• Limiting the size of magazines.

Acceptance of the Status Quo

It’s easy to think that there is nothing we can do to change things. Yet if we look at the history of our country, we see a very different story.

  • Women campaigned and won the right to vote.
  • Civil rights activists ended “separate but equal” and opened up voter registration. (Even though racism is still a challenge, we are ahead of where we were in the 1950’s.)
  • Mothers Against Drunk Driving were successful in getting stricter drunk driving laws passed.

Take Action

  • Educate yourself about the issues.  There are laws that have successfully reduced gun violence in other countries and other states.
  • Write your legislators to express your views on the issue.
  • Join groups addressing the issue.  Michigan Coalition to Prevent Gun Violence is a good starting place.
  • Pray, not just for the victims and perpetrators of gun violence, but for the wisdom and courage  to make a difference.

Intentional Damage

Image result for Immigrant children in Clint, TXOver a year ago I wrote a post on my old blog about my concerns about the family separations that were going on at the border. After protests and lawsuits, it was agreed that children would no longer be separated from their parents.  There was also a promise of “safe and sanitary” facilities to hold these children and their families. Yesterday I heard attorneys talking about what they had seen in a particular border station in Clint, TX.  I have not been there, so I don’t know how accurate their account is.  I do know that there is some truth to it after hearing a government attorney try to defend what’s happening in court: https://www.youtube.com/watch?v=0QGLh7JOQHc&t=326s

I am increasingly concerned about the intentional damage that is being inflicted on these children.  I don’t care what their parents may have done, no child deserves to be treated the way these children are being treated.  Many of these children will receive damage through these experiences that will impact them for the rest of their lives.  I know, because I am the parent of a young adult I adopted as a child.  Our lives are still heavily impacted by what she experienced those first 3 years of her life.  Here is my blog post from June of last year:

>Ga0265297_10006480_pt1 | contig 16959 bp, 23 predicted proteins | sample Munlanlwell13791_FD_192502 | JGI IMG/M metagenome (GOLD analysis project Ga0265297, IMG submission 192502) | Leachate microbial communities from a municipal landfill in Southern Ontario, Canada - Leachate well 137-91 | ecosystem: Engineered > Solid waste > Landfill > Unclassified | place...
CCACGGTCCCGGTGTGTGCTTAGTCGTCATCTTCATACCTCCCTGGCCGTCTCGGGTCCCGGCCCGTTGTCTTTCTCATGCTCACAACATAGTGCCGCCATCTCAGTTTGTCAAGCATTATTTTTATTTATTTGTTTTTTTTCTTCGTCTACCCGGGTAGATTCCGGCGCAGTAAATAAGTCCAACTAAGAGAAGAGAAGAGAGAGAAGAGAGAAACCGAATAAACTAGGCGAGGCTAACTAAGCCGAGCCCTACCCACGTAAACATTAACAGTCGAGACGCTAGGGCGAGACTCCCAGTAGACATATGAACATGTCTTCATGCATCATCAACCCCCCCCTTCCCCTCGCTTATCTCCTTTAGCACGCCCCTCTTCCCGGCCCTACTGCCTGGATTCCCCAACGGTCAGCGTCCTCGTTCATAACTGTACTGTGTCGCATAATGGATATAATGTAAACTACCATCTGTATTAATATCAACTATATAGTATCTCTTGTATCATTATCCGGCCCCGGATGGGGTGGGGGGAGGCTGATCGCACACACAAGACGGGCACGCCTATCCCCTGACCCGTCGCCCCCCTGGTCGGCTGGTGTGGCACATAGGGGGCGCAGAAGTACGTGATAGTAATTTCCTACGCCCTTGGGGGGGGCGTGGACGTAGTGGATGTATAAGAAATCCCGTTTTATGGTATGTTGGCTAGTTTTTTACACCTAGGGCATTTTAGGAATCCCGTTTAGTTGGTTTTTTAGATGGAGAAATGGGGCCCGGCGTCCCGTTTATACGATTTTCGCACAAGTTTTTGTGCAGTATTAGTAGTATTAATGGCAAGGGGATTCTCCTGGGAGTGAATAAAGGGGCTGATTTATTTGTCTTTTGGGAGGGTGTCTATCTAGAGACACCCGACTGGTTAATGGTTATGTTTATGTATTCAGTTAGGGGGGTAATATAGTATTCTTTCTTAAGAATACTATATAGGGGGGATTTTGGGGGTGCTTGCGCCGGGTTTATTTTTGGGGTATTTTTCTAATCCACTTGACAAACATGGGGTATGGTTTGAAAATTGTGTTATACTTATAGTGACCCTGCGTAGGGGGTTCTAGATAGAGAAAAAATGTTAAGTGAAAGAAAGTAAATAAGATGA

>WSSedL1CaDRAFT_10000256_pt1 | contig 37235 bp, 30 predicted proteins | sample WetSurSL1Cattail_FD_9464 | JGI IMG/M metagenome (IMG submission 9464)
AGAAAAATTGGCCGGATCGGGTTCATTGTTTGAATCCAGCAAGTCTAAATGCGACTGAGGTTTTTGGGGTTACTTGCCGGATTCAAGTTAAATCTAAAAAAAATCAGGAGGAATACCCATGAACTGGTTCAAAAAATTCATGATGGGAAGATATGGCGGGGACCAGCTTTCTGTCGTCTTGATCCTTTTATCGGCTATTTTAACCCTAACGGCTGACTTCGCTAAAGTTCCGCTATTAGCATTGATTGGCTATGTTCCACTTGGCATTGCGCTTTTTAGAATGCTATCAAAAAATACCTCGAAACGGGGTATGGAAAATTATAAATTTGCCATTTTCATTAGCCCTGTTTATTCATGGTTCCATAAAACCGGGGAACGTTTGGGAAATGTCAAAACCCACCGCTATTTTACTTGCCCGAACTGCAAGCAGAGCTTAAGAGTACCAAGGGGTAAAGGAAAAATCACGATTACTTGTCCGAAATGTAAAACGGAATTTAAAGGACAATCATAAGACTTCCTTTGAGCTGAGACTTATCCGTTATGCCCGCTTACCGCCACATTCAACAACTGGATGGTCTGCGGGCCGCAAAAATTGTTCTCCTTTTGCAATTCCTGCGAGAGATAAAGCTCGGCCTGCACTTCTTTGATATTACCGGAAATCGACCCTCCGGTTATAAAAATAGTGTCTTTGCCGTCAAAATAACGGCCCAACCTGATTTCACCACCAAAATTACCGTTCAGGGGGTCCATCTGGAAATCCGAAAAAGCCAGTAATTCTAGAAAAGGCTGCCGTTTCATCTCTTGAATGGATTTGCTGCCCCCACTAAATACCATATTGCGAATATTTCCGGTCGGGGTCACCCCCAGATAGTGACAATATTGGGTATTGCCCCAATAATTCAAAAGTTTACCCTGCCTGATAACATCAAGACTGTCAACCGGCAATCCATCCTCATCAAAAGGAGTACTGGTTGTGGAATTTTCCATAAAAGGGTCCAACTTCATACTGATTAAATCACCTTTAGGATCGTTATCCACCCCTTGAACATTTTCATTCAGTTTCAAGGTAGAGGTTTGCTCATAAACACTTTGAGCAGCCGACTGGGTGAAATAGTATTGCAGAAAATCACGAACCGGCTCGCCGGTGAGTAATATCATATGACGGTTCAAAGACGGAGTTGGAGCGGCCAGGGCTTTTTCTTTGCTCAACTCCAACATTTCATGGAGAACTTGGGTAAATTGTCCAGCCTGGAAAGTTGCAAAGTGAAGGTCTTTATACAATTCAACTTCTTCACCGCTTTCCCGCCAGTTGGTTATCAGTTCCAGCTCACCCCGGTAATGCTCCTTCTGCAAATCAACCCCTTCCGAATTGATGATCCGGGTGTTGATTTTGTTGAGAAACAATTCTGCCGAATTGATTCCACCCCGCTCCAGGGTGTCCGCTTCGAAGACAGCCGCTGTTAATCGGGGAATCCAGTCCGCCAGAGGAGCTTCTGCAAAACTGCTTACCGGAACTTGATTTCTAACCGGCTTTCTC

My daughter had a rough start in life.  She experienced what are now known as A.C.E.’s:  Adverse Childhood Experiences.  (Here is a page on the CDC website where you can find more information: https://www.cdc.gov/violenceprevention/acestudy/index.html)   As a result of these, she has numerous educational, emotional, and physical problems.  She has not been able to hold down a job, she cannot live independently, and the medication that she needs to deal with her medical and emotional issues runs thousands of dollars each month.

As I watch the news, I am horrified to see our government separating children from their parents.  I look at these children and wonder what the future will hold for them.  I begin to count the A.C.E.’s they have already experienced:

  • Whatever it was in their home countries that led their parent(s) to decide they had to flee for their safety. (One ten-year-old boy was told if he didn’t join the gang, they would kill his mother and sister).
  • The long journey to the U.S. border.
  • The separation from their parents, for many the only stability they have had in their young lives.
  • Once in custody, the workers are not allowed to touch the children. Toddlers cannot be held, rocked, or comforted.  My daughter experienced healing through the hours I spent rocking her in the evenings.  After experiencing nightmares, she would come climb in bed with me.  These children are left alone in their fear and terror.
  • Some parents have been deported without their children.

I understand the need to have secure borders.  I understand the need to assure people charged with a crime don’t disappear.  In the past, ankle bracelets were used to track individuals who had entered the country illegally.  This seems to me like a better (and probably cheaper) alternative to sending parents and children to separate detention facilities.